Conclusion In this initial paper, we introduced the modular architectural framework used by all Hyperledger projects and explored multiple ways that consensus can be implemented within this modular framework.
Key takeaways include:
1. The overarching Hyperledger design philosophy for permissioned blockchain networks follows a modular approach that enables extensibility and flexibility.
2. Within this modular approach, Hyperledger defines common functional components and the interfaces between them, which allows any component to be modified independently without affecting the rest of the system.
3. The Architecture WG has been and will continue to define the following core components for permissioned blockchain networks: Consensus Layer, Smart Contract Layer, Communication Layer, Data Store Abstraction, Crypto Abstraction, Identity Services, Policy Services, APIs, and Interoperation.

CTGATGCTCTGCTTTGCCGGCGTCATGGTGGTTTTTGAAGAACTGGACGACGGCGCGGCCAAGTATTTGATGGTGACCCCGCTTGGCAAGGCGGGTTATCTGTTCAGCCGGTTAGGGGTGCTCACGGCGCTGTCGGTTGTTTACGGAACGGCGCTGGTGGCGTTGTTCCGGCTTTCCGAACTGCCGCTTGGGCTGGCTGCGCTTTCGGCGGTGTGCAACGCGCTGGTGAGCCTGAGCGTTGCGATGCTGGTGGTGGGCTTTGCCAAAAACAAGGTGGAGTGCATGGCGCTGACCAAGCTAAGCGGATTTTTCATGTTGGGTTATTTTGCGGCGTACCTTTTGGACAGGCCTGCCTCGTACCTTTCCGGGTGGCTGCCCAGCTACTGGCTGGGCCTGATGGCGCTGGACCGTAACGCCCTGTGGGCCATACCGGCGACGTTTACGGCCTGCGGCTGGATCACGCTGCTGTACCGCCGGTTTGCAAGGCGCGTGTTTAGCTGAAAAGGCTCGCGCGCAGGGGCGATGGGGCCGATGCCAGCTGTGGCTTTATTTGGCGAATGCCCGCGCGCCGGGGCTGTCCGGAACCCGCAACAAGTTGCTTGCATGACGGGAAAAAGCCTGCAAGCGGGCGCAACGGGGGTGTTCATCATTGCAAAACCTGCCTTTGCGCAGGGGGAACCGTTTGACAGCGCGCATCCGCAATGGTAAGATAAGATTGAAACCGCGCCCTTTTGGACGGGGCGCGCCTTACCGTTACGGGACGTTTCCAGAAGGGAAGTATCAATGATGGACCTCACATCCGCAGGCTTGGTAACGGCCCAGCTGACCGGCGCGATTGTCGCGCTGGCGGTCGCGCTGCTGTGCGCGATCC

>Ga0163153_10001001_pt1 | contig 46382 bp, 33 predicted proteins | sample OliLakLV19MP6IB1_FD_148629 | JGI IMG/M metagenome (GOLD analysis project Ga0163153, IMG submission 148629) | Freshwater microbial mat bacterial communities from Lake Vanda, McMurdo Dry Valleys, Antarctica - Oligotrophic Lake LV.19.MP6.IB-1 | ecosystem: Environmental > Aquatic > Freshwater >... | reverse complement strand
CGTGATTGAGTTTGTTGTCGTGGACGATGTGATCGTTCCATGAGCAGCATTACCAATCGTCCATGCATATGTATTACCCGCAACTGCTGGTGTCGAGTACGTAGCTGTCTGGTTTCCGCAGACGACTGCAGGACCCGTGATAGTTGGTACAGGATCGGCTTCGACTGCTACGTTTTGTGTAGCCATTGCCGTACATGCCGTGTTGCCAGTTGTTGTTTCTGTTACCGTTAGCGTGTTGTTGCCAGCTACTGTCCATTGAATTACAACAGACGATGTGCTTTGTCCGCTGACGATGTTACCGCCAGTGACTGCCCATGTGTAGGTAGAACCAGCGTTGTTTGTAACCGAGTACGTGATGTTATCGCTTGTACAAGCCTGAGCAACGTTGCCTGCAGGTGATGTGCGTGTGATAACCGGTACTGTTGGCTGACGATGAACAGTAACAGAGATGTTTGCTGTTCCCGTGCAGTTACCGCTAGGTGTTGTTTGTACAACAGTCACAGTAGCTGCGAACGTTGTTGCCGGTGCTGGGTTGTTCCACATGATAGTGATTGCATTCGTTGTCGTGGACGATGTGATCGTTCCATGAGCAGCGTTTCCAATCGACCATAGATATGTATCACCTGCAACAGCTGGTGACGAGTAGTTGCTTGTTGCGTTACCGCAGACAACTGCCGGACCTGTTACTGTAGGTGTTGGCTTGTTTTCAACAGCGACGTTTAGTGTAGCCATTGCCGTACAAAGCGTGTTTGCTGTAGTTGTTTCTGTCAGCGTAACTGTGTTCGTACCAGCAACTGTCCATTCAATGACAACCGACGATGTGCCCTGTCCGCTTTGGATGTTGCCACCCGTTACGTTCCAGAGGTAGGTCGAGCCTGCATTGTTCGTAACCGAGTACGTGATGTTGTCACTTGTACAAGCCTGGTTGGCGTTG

4. The Architecture WG has shared a generalized reference architecture for consensus that can be used by any Hyperledger project.
5. Hyperledger Fabric, Hyperledger Indy, Hyperledger Iroha, and Hyperledger Sawtooth each manifest the reference architecture principles in unique ways. The comparison of consensus algorithms commonly used with these frameworks is provided in Table 1, which can be used to quickly determine the strengths and weaknesses of algorithms including Kafka, RBFT, Sumeragi, and PoET.
Forthcoming papers in this series will expand the Hyperledger generalized reference architecture to cover all the core components for permissioned blockchain networks. The next paper in the series will cover the Smart Contract Layer. If you are interested in participating in Hyperledger’s Architecture working group, please visit the Wiki page for more information.